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‘Hikikomori Syndrome’: Lockdown Depression Spike Prompts Fears of Long-Term Damage to EU Youth


A spike in depression caused by EU lockdown rules has prompted serious mental health concerns for young people within the bloc.


Politicians in the EU are beginning to fear for the long-term prospects of young people within the bloc, with lockdown in particular being cited as causing a spike in depression amongst children and young adults.


Numerous officials across the continent have previously sounded alarm bells regarding the long-term impact draconian anti-coronavirus measures would have on children, with ministers in Germany finding that as many as three in four under 18s are now struggling with some sort of psychological issue.


In a written question submitted to the European Commission, Christian Democrat MEP Isabella Adinolfi has now expressed concern regarding the growth of “hikikomori” syndrome within the bloc.


Associated with Japan, “hikikomori” are described as people — mostly teenagers and young adults — who go into self-imposed isolation, refusing to leave their homes to attend work, school, or social events.


“Hikikomori, a Japanese term that literally means ‘being confined’, is used to describe young people who refuse to leave home, go to school or see their friends, only maintaining relationships via the web,” she wrote.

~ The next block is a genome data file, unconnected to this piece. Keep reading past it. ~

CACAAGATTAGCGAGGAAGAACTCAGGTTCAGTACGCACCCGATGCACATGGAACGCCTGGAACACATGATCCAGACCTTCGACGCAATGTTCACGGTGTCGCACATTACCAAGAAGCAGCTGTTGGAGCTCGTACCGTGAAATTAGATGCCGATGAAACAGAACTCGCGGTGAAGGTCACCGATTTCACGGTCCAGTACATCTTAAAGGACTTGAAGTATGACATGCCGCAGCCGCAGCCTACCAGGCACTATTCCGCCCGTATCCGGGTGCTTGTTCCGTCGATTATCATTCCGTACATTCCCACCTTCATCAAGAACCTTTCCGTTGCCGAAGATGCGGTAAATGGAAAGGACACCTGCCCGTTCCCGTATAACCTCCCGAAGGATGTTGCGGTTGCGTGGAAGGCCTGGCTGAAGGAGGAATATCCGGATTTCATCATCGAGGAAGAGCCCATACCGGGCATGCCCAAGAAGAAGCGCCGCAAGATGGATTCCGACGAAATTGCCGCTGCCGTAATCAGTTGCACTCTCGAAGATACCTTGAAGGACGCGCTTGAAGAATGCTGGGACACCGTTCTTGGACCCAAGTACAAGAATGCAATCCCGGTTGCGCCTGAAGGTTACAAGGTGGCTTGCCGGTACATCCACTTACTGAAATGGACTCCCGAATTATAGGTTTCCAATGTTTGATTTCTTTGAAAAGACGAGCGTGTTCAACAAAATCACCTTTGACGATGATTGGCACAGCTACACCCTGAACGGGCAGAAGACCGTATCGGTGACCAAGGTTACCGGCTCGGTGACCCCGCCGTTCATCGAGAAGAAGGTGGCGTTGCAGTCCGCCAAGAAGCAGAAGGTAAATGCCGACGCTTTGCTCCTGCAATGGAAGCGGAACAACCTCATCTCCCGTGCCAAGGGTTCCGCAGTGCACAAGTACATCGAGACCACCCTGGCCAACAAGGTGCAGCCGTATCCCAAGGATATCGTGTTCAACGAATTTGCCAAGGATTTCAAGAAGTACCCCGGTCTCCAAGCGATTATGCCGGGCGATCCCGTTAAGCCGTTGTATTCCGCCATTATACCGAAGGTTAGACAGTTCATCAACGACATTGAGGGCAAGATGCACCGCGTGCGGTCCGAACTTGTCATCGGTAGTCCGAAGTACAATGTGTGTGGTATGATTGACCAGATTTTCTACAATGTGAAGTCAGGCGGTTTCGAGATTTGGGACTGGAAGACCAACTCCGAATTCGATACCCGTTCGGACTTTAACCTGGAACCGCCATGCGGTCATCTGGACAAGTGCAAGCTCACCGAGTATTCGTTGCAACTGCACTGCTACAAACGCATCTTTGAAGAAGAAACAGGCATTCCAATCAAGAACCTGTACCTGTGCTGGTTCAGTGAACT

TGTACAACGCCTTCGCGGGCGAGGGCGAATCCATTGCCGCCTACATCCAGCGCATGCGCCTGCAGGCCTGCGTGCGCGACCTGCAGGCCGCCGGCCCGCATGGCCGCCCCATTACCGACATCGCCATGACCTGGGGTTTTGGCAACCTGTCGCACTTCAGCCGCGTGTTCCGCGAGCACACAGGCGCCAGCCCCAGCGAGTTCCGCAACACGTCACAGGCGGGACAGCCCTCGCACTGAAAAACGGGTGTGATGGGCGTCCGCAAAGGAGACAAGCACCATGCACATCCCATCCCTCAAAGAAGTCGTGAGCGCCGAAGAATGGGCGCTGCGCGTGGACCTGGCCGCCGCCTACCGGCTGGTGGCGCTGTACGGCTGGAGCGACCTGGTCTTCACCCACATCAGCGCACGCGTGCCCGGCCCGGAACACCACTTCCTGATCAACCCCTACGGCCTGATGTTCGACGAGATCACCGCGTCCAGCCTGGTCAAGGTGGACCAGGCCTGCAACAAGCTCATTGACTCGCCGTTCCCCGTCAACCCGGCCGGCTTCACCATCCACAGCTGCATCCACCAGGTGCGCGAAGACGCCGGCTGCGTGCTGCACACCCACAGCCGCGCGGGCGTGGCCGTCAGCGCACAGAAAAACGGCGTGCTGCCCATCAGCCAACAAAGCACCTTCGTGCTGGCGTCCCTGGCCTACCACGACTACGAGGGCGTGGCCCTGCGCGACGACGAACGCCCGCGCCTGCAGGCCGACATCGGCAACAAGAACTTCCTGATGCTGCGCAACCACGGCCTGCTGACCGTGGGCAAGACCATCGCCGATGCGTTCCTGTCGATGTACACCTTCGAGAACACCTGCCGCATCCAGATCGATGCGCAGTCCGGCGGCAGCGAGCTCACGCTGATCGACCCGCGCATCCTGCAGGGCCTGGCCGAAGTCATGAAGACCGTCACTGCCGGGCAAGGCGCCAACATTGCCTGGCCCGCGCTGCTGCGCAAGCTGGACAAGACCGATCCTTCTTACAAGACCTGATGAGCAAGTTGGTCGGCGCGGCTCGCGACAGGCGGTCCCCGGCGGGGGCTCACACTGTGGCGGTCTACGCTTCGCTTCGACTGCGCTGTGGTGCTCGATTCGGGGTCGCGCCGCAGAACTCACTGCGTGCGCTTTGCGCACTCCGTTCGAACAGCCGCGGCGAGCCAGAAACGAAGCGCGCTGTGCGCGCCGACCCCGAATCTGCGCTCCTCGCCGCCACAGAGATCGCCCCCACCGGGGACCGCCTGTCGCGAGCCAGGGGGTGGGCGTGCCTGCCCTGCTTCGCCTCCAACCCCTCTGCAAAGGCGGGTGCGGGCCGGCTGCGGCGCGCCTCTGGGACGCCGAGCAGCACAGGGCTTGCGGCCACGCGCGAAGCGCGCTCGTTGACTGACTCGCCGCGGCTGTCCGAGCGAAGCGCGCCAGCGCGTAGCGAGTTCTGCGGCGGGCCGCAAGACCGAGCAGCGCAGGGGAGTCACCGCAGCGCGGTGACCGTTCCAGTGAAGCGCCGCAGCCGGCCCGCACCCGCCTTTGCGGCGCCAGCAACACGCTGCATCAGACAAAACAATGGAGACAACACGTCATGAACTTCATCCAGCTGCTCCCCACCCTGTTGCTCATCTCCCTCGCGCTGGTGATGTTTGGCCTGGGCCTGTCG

Adinolfi went on to express concern that one recent study found that tens of thousands of young people in Italy alone now suffer from the social syndrome, with tens of thousands more in the country judged as being at risk.


Responding to the MEP, the Commission confirmed that it was concerned by the long-term effects of lockdown in “breaking down the ties binding to family, friends or schoolmates”, and though it would not be conducting a study into European hikikomori specifically, it is nevertheless working on what it called a “comprehensive, prevention-oriented approach to mental health”.


“In line with all EU health policymaking, the focus of this new mental health initiative (which is planned in the form of a Commission Communication), is on supporting people in vulnerable circumstances,” Health Commissioner Stella Kyriakides remarked, adding that the project will look at “improving access to prevention, treatment and care, including for children and young people”.


The issue of young people becoming Japanese-style shut-ins is not the only problem facing the EU in the post-pandemic era, however, with much younger children seemingly being impacted heavily by the effects of lockdown.


Young people in Germany in particular appear to be badly affected, with government and private sources both suggesting that the country’s youngest have suffered badly as a result of hardcore COVID-19 restrictions, both in terms of their academic ability and mental health.


A recent worldwide study into the reading ability of children found that as many as one in four German fourth graders are incapable of reading at the minimum level expected for their age, a sizable jump on pre-pandemic figures.



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